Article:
By Greg Russell
Something as simple as a pair of socks and a flannel shirt helped Sheila Hall realize
the importance of volunteer work. In 1991, the first year the University of Memphis
hosted the Salvation Army Angel Tree program, Hall noticed the “needs and wants” list
of a senior citizen included essential clothing items — not fancy gift requests.
“Who could not have had a personal moment of ‘thanks’ for all one's own blessings
after reading something like that?” said Hall, assistant dean of Student Affairs in
the Loewenberg School of Nursing. “Even this year, some of the Student Nurses' Association
members noticed that several senior citizens were asking for postage stamps. I know
that the holidays are mostly for kids, but I am so glad that seniors are a part of
the Salvation Army Angel Tree program as well.”
Hall estimates that more than 2,000 seniors and children have benefited since Angel
Tree first came to the U of M in 1991. The program has been featured on local news
stations several times, shedding positive light on the U of M.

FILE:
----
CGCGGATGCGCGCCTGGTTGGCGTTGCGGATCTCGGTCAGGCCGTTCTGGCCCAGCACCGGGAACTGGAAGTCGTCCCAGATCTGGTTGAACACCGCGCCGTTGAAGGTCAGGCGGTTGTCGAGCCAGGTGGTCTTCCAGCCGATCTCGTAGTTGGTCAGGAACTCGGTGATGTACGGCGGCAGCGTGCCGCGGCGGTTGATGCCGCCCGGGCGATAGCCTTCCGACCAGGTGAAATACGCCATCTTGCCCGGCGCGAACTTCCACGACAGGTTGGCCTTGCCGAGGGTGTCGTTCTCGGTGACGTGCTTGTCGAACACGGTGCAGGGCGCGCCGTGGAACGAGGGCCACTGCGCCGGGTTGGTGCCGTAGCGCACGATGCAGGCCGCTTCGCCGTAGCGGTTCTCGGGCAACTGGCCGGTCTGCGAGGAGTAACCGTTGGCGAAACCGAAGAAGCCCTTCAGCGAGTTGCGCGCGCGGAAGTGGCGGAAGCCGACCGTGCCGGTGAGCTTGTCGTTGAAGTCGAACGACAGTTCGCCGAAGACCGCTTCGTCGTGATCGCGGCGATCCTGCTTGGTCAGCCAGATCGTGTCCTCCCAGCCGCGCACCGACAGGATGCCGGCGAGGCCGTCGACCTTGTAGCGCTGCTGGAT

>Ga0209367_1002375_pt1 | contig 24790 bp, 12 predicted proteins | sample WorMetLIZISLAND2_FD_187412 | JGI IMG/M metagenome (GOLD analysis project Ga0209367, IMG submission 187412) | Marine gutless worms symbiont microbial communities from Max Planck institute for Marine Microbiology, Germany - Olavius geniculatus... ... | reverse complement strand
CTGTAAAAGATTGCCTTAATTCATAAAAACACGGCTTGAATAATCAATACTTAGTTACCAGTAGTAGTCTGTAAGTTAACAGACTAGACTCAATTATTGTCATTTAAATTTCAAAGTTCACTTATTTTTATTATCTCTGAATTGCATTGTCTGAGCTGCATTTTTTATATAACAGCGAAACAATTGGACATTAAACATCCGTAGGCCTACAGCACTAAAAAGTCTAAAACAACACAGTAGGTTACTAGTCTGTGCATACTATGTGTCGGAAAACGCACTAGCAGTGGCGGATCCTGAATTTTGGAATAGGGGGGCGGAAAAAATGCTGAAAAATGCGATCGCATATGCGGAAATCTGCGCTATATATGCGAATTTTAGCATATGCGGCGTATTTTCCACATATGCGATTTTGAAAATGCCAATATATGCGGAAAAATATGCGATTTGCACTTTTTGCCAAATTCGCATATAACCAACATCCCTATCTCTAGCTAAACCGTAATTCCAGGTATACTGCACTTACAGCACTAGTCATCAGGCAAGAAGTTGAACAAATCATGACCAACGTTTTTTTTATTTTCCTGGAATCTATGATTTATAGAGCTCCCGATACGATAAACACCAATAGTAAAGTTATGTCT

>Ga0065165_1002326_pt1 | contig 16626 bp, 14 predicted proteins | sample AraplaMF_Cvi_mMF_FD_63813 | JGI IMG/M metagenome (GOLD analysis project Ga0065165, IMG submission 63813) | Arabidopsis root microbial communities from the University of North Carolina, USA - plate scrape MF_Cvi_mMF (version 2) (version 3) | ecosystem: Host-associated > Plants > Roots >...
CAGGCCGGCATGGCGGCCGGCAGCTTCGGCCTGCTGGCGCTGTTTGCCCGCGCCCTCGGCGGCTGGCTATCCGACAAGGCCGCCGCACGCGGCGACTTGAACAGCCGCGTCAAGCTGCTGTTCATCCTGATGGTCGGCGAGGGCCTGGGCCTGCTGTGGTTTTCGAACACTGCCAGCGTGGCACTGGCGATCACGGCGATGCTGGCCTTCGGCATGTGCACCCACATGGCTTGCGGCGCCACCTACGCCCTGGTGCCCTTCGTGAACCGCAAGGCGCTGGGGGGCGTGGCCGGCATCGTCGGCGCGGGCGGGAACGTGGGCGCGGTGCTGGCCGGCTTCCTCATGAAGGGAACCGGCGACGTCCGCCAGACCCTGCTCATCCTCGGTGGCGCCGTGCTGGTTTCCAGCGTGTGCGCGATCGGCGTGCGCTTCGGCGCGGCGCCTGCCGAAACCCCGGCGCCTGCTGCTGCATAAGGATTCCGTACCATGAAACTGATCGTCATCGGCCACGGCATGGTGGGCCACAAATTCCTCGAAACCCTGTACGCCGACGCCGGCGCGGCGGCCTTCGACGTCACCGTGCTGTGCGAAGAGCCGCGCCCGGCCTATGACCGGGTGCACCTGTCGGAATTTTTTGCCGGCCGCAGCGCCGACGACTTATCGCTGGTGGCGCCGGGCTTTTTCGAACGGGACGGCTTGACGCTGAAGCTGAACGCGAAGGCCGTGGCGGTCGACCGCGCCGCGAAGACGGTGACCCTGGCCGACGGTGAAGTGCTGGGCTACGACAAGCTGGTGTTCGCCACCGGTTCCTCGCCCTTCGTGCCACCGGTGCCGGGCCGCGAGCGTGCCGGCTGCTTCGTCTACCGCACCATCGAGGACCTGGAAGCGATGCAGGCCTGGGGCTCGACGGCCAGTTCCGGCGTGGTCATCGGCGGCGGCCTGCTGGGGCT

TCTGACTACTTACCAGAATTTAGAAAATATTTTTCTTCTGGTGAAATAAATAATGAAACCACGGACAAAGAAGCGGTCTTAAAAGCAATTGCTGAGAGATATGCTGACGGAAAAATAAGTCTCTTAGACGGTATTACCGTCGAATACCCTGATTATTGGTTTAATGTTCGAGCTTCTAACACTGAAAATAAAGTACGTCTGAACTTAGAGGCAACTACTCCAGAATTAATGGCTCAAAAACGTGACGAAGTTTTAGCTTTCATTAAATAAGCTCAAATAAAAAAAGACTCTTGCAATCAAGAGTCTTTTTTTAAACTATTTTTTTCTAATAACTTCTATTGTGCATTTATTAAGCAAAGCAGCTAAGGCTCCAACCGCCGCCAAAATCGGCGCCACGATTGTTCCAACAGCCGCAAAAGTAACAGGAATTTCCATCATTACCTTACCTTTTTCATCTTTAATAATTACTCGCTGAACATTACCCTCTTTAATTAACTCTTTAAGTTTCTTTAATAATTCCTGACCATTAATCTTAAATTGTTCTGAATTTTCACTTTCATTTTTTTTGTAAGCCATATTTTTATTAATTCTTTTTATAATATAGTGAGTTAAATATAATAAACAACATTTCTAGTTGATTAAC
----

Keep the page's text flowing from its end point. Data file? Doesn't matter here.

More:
“For these past 22 years, the holiday season and spirit began for me when I saw our
U of M family coming to us on Angel Tree day with their arms full of gifts and smiles
on their faces,” Hall said. “I found that my eyes blinked a lot as I tried to keep
my tears of joy under control.”
She says visiting the local Angel Tree warehouse where gifts seem to “go on and on
forever” is the perfect example of the giving nature of the Memphis community.
“Adopting an angel is like a gift to one’s self because it makes a person feel so
good,” she said.
Hall will be retiring this spring, but she said the program would continue under Brenda
Fortney and Melynda Whitwell, academic coordinators in Loewenberg. Hall said they
both have been “passionate” about the program for years.
“I know that the tradition of Angel Tree at the U of M will continue under the guidance
of the Loewenberg staff, and I can assure you that I will be dropping by next year
on Angel Tree day — not only to bring my Angel gifts — but to just hang out with my
Angel Tree family,” Hall said.